Senator John Thune (republican from South Dakota and head of the Senate Commerce Committee) has introduced a reauthorization bill for the FCC. This hasn’t been done at the FCC for nearly 25 years but is a routine process for most federal agencies. The authorization bill would reestablish a fresh basis for how the FCC operates and is funded. As long as controversial riders don’t get attached such as trying to undo net neutrality or something similar, the bill ought to sail through Congress and get signed by the president.
The reauthorization is only for two years, which signals Congress’s intent to tackle a new telecommunications act in the near future. Here are a few things the bill will do if passed:
Examine FCC Regulatory Fees. The FCC charges regulatory fees and the bill would authorize the GAO to take a look at how those fees line up with the costs of running the FCC. Since this hasn’t been examined in a long time it’s easy to imagine fees being added, deleted, or modified to bring the fees in line with current activity and costs of running the FCC.
The FCC charges a number of different kinds of fees. For instance there are fees for processing applications for equipment approval, tariff filings, antenna site registration and other similar functions. The FCC also charges a host of annual regulatory fees to cable television systems, wireless carriers, satellite providers, interstate telco providers, media companies and submarine cable network owners. The agency also charges fees to participate in spectrum auctions.
Protects E-Rate Funding. The bill would shield E-Rate payments made to schools and libraries from being lowered due to any other government funding action, such as last year’s sequester.
Changes FCC Transparency Practices. The Commerce committee oversees a number of other government agencies such as the Consumer Product Safety Commission, the Surface Transportation Board, and the Federal Energy Regulatory Commission. Over the last decade those agencies have had changes in how documents at the agencies are made public and how they report to Congress. The FCC is the only agency that has not been subject to these transparency best practices. However, earlier this year the FCC started to voluntarily make some of these changes on their own.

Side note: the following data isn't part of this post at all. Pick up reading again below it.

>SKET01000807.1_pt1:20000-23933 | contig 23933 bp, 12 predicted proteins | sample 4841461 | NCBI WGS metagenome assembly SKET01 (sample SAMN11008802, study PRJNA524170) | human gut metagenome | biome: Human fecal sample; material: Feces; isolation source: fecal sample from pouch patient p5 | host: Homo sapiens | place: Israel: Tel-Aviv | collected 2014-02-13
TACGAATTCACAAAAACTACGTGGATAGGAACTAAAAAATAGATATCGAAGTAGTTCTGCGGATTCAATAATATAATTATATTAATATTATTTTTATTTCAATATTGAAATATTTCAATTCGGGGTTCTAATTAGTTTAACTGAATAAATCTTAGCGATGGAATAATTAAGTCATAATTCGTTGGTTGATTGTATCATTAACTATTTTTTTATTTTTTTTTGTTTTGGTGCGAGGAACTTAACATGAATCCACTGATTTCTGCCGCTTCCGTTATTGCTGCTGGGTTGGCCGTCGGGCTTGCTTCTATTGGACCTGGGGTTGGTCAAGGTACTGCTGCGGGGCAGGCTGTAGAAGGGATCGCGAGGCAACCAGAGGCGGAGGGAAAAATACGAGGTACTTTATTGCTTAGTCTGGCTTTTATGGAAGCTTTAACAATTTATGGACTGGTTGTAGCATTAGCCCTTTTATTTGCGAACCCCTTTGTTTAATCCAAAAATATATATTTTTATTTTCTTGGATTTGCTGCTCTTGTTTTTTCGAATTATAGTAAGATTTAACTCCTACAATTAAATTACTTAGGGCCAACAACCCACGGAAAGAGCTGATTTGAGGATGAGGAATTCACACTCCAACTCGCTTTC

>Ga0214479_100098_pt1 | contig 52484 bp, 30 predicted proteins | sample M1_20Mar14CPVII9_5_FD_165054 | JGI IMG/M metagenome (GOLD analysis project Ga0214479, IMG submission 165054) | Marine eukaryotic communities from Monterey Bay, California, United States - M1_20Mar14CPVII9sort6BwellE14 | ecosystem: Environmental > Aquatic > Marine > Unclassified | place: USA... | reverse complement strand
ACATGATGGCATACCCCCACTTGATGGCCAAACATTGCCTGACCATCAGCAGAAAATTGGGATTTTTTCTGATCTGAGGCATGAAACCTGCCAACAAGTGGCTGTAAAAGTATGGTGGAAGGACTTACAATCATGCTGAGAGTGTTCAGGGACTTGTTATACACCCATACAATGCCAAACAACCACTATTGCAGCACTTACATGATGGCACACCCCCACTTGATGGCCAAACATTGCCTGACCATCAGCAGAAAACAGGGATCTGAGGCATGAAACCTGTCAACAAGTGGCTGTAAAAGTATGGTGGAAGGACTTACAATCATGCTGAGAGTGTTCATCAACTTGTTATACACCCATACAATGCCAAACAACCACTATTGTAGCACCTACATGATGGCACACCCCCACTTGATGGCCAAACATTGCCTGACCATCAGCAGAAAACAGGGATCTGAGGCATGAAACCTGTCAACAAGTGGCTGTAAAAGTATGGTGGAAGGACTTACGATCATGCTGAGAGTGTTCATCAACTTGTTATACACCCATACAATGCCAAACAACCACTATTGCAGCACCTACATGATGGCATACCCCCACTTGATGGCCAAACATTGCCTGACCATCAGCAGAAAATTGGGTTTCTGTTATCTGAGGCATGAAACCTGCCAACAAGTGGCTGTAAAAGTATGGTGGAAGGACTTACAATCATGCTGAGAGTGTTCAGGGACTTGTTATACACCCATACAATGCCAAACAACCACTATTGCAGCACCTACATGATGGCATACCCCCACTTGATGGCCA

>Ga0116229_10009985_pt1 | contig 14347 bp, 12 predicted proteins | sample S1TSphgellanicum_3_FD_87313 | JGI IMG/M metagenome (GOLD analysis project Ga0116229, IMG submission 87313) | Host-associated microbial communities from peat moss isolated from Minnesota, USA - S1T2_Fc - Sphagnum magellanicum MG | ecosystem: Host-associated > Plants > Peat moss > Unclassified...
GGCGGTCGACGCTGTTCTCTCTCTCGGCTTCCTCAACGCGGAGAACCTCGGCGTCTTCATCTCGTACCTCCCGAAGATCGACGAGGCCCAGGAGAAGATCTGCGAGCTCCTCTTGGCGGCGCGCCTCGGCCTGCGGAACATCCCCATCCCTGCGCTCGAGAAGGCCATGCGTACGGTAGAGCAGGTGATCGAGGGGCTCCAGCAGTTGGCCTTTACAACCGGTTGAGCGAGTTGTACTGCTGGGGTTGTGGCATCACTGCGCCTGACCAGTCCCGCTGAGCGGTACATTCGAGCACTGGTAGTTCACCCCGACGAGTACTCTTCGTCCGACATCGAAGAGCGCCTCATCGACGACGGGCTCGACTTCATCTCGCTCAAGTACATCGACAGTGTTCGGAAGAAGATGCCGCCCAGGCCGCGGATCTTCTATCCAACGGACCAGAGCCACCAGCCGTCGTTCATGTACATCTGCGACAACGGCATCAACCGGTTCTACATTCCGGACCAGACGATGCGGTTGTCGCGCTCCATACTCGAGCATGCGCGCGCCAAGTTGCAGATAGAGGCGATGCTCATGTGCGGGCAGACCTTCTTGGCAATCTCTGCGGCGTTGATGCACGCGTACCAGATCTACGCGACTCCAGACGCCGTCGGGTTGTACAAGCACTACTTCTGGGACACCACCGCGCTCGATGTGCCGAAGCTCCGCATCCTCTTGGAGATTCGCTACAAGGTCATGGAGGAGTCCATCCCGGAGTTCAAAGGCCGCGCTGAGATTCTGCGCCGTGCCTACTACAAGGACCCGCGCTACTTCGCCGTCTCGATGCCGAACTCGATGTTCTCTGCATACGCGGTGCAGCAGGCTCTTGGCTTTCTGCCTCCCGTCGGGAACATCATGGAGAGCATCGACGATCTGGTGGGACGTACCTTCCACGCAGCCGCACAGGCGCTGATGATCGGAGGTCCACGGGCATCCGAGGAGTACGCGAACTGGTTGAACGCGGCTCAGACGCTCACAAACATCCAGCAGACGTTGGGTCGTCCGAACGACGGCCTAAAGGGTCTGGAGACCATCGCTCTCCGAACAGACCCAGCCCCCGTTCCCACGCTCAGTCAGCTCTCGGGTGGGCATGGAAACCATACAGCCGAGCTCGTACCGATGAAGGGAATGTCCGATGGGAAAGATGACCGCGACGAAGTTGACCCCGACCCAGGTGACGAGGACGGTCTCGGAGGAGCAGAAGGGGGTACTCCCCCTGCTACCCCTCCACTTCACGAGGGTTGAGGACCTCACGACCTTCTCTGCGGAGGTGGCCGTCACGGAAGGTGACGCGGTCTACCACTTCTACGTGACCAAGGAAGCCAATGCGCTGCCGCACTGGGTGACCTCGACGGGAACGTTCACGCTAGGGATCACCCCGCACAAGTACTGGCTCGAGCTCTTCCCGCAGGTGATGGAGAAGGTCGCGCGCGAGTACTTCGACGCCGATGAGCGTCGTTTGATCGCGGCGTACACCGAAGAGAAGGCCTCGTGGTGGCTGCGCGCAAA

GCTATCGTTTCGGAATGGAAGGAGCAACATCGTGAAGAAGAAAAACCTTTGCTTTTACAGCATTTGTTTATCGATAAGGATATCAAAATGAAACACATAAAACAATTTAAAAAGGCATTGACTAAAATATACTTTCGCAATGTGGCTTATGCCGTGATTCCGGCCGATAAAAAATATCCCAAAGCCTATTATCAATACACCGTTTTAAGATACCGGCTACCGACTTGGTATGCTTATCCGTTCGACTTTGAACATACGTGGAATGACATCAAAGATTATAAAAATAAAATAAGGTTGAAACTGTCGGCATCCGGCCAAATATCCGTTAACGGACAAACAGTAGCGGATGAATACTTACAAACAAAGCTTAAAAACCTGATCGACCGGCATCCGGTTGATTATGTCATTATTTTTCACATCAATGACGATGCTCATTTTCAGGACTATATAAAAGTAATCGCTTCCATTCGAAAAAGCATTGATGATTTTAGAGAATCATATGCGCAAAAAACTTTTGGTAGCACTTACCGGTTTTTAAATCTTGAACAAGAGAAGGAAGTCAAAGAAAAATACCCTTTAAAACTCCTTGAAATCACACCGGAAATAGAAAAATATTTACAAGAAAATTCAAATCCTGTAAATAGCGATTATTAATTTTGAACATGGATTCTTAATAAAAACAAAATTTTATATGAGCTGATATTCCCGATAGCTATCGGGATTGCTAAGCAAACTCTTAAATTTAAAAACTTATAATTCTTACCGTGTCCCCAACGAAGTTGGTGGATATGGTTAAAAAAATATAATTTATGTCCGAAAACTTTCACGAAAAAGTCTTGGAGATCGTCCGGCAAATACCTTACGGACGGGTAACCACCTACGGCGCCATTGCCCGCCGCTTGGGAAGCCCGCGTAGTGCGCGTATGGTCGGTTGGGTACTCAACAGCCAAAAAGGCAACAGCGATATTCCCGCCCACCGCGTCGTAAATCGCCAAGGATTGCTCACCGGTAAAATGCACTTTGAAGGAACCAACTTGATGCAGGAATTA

Clarifies USF Support Rules. In 2004 the USF Joint Board recommended that a household only count for calculating universal service funding one time. This means that a household can’t count for calculating a subsidy for both a wireline and a wireless connection. Congress has been renewing this requirement in the annual funding appropriation for the FCC every year since then and this would codify that restriction to be permanent.
Clarifies Terms of Office for Commissioners. The bill would allow a Commissioner to stay in office after their 5-year term until a successor has been appointed. This has sometimes been done in practice, but this would make this a permanent rule.
Continues Funding for Spectrum Auctions. The bill assures that the FCC will be sufficiently funded to operate spectrum auctions, which often brings in huge revenues to the general government coffers.
The bill is expected to be voted on in the Commerce Committee by the end of March. The danger between now and becoming a law is going to be the temptation of Republicans to use the bill as a way to change a few FCC rules that they don’t like. The two recent FCC rulings they most hate are net neutrality and the rules that ban states from restricting municipal participation in broadband. Both of those FCC rules are under appeal in federal courts, but a number of congressmen have never stopped publicly complaining against the rulings. If the bill gets riders that try to change those rulings it would probably be impossible to get a presidential signature since President Obama strongly supports both of those FCC rulings.